Not only did Stewart-Haas Racing make the swap from Chevrolet to Ford in 2017, but the organization is also expanding to the XFINITY Series with Cole Custer. SHR expects to keep a four-car Cup organization for the foreseeable future.

Stewart, who competed for Joe Gibbs Racing from 1999 to 2008, is grateful for his time with the former NFL head coach as his owner.

“You have to remember I drove for Joe Gibbs a total of 12 years – 10 years in the Cup Series,” Stewart said. “If it weren’t for that, I don’t think I would have ever been a racecar owner. I don’t think I would have ever been a track owner, and I damn sure wouldn’t have even remotely entertained the idea of being an owner at the Cup level.

“I learned a lot from Joe. Anyone who has been successful in the NFL, NASCAR and NHRA, you realize there is something special there and you want to learn from. If you paid attention to what he said, which there were a lot of times that I didn’t pay attention enough, but the days I did pay attention, I learned a lot from Joe, and those lessons are what helped the foundation in my mind to do what I have done in the last 15 years.”

Since becoming a team owner in NASCAR’s premier division, Stewart’s partnership with Haas has created one of the sport’s most successful programs. Stewart brought the team its first title in 2011, with Kevin Harvick giving them another championship in 2014.

And Gibbs is quite appreciative of the years he had to not only develop Stewart’s on-track abilities in a stock car, but also the respect he has earned from his peers on the track and off.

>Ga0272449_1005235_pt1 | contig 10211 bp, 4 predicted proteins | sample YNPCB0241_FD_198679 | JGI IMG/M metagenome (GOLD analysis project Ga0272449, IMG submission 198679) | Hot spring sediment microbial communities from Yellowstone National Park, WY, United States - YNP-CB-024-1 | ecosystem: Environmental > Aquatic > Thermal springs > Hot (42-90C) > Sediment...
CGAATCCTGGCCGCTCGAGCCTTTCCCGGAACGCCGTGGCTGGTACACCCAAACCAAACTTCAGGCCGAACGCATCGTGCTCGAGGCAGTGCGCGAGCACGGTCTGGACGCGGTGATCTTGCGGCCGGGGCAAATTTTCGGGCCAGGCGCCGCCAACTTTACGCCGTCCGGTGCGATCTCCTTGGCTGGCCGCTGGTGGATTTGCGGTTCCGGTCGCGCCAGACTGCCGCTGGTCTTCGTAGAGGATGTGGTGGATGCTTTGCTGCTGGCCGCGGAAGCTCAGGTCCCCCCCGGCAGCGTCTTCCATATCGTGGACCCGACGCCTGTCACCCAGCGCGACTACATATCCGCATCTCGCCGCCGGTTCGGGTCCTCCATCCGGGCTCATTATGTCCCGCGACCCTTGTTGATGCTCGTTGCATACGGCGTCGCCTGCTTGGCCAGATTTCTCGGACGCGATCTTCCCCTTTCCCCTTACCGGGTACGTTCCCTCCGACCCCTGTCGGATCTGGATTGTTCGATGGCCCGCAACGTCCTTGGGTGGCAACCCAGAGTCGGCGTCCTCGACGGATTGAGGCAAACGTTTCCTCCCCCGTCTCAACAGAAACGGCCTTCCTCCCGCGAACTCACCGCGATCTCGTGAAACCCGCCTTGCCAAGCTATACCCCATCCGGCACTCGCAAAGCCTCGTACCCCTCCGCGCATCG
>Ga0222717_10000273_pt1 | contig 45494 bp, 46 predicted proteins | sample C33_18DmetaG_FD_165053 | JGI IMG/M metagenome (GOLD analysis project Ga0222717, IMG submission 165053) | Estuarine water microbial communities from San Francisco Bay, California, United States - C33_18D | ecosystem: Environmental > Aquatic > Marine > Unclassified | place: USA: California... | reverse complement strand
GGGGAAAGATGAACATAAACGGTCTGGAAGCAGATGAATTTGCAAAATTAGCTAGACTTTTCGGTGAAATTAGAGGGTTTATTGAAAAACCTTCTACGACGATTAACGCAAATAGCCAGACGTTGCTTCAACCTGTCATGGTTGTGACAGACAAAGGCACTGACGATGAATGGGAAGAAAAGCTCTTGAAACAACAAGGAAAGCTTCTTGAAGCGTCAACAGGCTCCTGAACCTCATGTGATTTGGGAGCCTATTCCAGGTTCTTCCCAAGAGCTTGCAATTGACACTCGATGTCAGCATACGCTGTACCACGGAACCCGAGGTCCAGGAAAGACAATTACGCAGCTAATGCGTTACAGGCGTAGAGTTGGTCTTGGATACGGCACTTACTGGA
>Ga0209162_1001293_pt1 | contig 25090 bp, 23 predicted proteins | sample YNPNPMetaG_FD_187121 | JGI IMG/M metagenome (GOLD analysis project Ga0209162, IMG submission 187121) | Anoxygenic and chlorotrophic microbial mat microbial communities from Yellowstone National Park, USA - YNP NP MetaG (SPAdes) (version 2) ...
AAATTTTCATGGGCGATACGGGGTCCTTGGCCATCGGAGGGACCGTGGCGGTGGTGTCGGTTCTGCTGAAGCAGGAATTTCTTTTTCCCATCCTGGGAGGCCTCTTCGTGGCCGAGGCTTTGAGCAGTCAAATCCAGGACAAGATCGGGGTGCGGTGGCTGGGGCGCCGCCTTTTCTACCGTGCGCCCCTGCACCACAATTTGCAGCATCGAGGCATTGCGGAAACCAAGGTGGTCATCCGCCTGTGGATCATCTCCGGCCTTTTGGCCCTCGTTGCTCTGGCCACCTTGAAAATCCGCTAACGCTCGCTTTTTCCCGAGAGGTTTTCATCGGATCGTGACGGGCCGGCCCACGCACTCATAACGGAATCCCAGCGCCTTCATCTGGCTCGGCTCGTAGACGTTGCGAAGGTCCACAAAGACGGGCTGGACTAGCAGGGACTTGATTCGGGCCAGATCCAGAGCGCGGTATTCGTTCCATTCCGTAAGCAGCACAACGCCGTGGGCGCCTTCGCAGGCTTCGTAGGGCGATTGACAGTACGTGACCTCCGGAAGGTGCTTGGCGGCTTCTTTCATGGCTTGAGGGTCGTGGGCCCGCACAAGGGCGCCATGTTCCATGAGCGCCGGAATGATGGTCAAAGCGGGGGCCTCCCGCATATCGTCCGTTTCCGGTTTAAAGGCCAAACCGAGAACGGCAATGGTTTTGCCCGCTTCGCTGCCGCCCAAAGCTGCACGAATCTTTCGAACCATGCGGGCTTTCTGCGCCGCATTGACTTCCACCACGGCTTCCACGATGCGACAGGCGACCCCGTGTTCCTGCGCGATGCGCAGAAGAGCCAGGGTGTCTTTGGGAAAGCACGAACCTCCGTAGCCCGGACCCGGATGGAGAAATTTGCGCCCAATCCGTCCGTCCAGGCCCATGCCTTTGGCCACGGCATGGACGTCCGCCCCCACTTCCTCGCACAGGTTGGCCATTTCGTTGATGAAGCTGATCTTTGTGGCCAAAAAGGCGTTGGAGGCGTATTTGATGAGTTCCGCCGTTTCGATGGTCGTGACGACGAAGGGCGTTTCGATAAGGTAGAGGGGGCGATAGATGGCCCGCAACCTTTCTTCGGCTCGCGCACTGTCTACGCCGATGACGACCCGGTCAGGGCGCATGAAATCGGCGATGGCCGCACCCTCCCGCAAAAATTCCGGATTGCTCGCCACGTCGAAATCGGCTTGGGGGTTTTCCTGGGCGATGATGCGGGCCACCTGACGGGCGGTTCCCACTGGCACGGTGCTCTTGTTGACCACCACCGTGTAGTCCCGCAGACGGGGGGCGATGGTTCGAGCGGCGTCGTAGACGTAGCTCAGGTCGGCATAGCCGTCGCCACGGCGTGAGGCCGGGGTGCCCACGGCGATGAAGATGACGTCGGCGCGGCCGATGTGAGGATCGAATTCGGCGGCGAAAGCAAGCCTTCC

(Photo: Zach Catanzareti)
Joe Gibbs and Roger Penske are two of the sport’s top car owners honoring Tony Stewart this weekend. (Photo: Zach Catanzareti)

“He’s one of the best people who has a great feeling for himself and great pride,” Gibbs said. “He told me, ‘I’m not ready.’ I don’t know any other driver who said they’re not ready. When he was racing for us, he had such a passion. He really went after it. He’s one of the greatest competitors.

“We had a horrible pit stop when he first went to Cup, and most drivers usually go nuts. He goes to the back of the field and goes, ‘watch this.’ He went to the front faster than anybody.”

Along the way, Stewart has garnered respect from NASCAR’s premier owners, each of whom have developed championship-caliber organizations that will compete with him for some time to come.

“To see him step out and do something else is amazing,” team owner Roger Penske said. “I respect him, and I also respect him to say, hey, it’s time for me to get out — Rick Mears did that a number of years ago.  He said, you know, Roger, I just can’t dig down deep enough anymore to make it happen.  I think that’s where Tony is.”

About the author

Joseph started with Fronstretch in Aug. 2014 and worked his way up to become an editor in less than a year. A native of Whitestone, New York, Joseph writes for NASCAR Pole Position magazine as a weekly contributor, along with being a former intern at Newsday and the Times Beacon Record Newspapers, each on Long Island. With a focus on NASCAR, he runs our social media pages and writes the NASCAR Mailbox column, along with other features for the site.